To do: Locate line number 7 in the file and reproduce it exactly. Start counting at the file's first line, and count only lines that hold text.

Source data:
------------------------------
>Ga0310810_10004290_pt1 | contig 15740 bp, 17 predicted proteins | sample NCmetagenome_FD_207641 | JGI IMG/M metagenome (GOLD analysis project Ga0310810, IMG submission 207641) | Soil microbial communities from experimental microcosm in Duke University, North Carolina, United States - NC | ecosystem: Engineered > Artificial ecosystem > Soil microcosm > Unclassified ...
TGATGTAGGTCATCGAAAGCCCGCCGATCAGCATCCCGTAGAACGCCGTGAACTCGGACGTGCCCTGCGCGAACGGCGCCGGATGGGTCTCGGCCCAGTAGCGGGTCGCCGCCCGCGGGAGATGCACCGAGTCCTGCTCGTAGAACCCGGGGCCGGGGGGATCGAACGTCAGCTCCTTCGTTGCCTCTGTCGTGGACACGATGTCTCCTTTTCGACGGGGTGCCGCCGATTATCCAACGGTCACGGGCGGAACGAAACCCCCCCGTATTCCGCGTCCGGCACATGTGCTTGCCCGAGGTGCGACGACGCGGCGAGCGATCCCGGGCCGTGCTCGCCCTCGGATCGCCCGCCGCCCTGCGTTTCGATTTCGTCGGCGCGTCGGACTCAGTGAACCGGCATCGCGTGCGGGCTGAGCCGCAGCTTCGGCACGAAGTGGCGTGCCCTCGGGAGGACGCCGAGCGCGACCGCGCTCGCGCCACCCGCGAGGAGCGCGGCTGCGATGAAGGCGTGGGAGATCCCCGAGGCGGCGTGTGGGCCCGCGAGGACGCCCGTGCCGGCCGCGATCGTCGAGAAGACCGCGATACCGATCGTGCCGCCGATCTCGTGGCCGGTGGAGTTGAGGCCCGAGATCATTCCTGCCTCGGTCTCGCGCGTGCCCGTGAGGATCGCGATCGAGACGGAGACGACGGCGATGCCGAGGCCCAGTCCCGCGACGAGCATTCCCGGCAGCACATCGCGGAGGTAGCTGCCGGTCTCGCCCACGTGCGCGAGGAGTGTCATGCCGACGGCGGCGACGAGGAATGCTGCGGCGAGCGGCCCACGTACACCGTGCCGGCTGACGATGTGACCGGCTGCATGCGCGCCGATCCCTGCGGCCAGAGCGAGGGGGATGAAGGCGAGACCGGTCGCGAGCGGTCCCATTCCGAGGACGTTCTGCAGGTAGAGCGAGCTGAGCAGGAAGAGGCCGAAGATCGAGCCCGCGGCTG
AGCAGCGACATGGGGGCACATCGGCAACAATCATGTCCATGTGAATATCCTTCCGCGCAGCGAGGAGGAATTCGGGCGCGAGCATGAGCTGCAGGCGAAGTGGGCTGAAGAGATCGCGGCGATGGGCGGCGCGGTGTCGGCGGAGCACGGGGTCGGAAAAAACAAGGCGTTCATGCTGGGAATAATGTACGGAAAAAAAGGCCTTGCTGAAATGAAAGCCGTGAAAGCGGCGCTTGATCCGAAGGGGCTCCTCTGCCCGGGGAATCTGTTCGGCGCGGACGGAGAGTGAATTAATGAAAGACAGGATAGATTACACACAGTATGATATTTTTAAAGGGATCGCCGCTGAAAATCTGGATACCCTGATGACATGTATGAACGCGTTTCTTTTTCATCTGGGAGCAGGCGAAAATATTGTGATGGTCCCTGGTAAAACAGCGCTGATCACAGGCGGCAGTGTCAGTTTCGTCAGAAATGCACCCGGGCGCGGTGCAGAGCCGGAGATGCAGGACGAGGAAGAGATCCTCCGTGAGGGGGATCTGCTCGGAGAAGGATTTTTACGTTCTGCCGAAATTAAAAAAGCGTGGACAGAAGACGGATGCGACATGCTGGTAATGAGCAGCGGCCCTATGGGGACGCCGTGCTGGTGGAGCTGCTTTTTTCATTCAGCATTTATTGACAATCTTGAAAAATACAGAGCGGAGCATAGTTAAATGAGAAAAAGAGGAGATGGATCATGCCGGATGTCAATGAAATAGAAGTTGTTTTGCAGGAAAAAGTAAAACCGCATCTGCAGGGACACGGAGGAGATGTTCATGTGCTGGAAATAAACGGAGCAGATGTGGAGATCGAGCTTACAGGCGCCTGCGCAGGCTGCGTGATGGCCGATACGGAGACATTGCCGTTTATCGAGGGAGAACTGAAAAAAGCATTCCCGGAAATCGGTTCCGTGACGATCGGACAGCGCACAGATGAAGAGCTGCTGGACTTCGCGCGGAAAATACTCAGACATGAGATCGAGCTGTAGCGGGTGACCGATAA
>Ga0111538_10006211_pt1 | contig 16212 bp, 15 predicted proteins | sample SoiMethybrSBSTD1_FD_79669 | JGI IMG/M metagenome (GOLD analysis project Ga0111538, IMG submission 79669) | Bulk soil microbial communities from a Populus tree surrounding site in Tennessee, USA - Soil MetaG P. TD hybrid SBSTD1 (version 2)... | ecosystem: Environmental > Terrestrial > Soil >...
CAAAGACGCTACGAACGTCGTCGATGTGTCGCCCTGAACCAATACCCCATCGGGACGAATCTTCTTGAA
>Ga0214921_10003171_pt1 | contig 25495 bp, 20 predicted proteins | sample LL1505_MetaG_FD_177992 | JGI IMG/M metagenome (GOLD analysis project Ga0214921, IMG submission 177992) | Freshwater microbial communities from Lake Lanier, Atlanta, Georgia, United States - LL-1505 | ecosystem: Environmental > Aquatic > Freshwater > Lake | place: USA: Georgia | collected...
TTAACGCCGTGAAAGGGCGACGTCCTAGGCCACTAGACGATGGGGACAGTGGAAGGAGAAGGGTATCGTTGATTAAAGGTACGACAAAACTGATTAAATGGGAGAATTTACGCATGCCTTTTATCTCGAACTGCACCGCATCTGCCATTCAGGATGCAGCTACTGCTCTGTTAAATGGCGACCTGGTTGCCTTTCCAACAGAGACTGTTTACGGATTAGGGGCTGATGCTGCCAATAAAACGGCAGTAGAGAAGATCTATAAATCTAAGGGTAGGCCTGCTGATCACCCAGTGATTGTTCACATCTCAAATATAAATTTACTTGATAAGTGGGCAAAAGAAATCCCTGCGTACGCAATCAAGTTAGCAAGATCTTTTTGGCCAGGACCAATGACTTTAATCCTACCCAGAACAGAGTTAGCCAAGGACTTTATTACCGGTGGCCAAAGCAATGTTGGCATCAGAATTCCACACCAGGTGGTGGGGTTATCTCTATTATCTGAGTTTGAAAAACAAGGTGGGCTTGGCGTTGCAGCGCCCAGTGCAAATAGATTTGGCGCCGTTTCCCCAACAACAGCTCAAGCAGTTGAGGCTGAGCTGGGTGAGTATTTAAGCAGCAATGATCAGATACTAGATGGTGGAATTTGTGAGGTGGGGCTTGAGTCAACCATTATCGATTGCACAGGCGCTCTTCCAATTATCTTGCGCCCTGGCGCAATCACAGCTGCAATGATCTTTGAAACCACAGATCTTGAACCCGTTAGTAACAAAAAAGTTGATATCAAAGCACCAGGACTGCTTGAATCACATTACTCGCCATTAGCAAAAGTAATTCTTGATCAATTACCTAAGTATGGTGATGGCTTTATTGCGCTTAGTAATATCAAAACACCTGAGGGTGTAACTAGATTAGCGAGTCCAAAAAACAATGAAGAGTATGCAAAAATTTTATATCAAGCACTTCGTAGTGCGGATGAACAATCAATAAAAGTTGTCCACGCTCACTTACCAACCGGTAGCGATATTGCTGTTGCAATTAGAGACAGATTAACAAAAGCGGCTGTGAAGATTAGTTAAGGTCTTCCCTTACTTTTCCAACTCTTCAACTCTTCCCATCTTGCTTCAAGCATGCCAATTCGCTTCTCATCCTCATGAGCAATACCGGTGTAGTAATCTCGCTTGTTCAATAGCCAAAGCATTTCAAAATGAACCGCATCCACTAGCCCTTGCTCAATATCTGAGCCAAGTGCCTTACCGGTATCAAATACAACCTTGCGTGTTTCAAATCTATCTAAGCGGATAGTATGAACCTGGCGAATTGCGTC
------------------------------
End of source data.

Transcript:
TTAACGCCGTGAAAGGGCGACGTCCTAGGCCACTAGACGATGGGGACAGTGGAAGGAGAAGGGTATCGTTGATTAAAGGTACGACAAAACTGATTAAATGGGAGAATTTACGCATGCCTTTTATCTCGAACTGCACCGCATCTGCCATTCAGGATGCAGCTACTGCTCTGTTAAATGGCGACCTGGTTGCCTTTCCAACAGAGACTGTTTACGGATTAGGGGCTGATGCTGCCAATAAAACGGCAGTAGAGAAGATCTATAAATCTAAGGGTAGGCCTGCTGATCACCCAGTGATTGTTCACATCTCAAATATAAATTTACTTGATAAGTGGGCAAAAGAAATCCCTGCGTACGCAATCAAGTTAGCAAGATCTTTTTGGCCAGGACCAATGACTTTAATCCTACCCAGAACAGAGTTAGCCAAGGACTTTATTACCGGTGGCCAAAGCAATGTTGGCATCAGAATTCCACACCAGGTGGTGGGGTTATCTCTATTATCTGAGTTTGAAAAACAAGGTGGGCTTGGCGTTGCAGCGCCCAGTGCAAATAGATTTGGCGCCGTTTCCCCAACAACAGCTCAAGCAGTTGAGGCTGAGCTGGGTGAGTATTTAAGCAGCAATGATCAGATACTAGATGGTGGAATTTGTGAGGTGGGGCTTGAGTCAACCATTATCGATTGCACAGGCGCTCTTCCAATTATCTTGCGCCCTGGCGCAATCACAGCTGCAATGATCTTTGAAACCACAGATCTTGAACCCGTTAGTAACAAAAAAGTTGATATCAAAGCACCAGGACTGCTTGAATCACATTACTCGCCATTAGCAAAAGTAATTCTTGATCAATTACCTAAGTATGGTGATGGCTTTATTGCGCTTAGTAATATCAAAACACCTGAGGGTGTAACTAGATTAGCGAGTCCAAAAAACAATGAAGAGTATGCAAAAATTTTATATCAAGCACTTCGTAGTGCGGATGAACAATCAATAAAAGTTGTCCACGCTCACTTACCAACCGGTAGCGATATTGCTGTTGCAATTAGAGACAGATTAACAAAAGCGGCTGTGAAGATTAGTTAAGGTCTTCCCTTACTTTTCCAACTCTTCAACTCTTCCCATCTTGCTTCAAGCATGCCAATTCGCTTCTCATCCTCATGAGCAATACCGGTGTAGTAATCTCGCTTGTTCAATAGCCAAAGCATTTCAAAATGAACCGCATCCACTAGCCCTTGCTCAATATCTGAGCCAAGTGCCTTACCGGTATCAAATACAACCTTGCGTGTTTCAAATCTATCTAAGCGGATAGTATGAACCTGGCGAATTGCGTC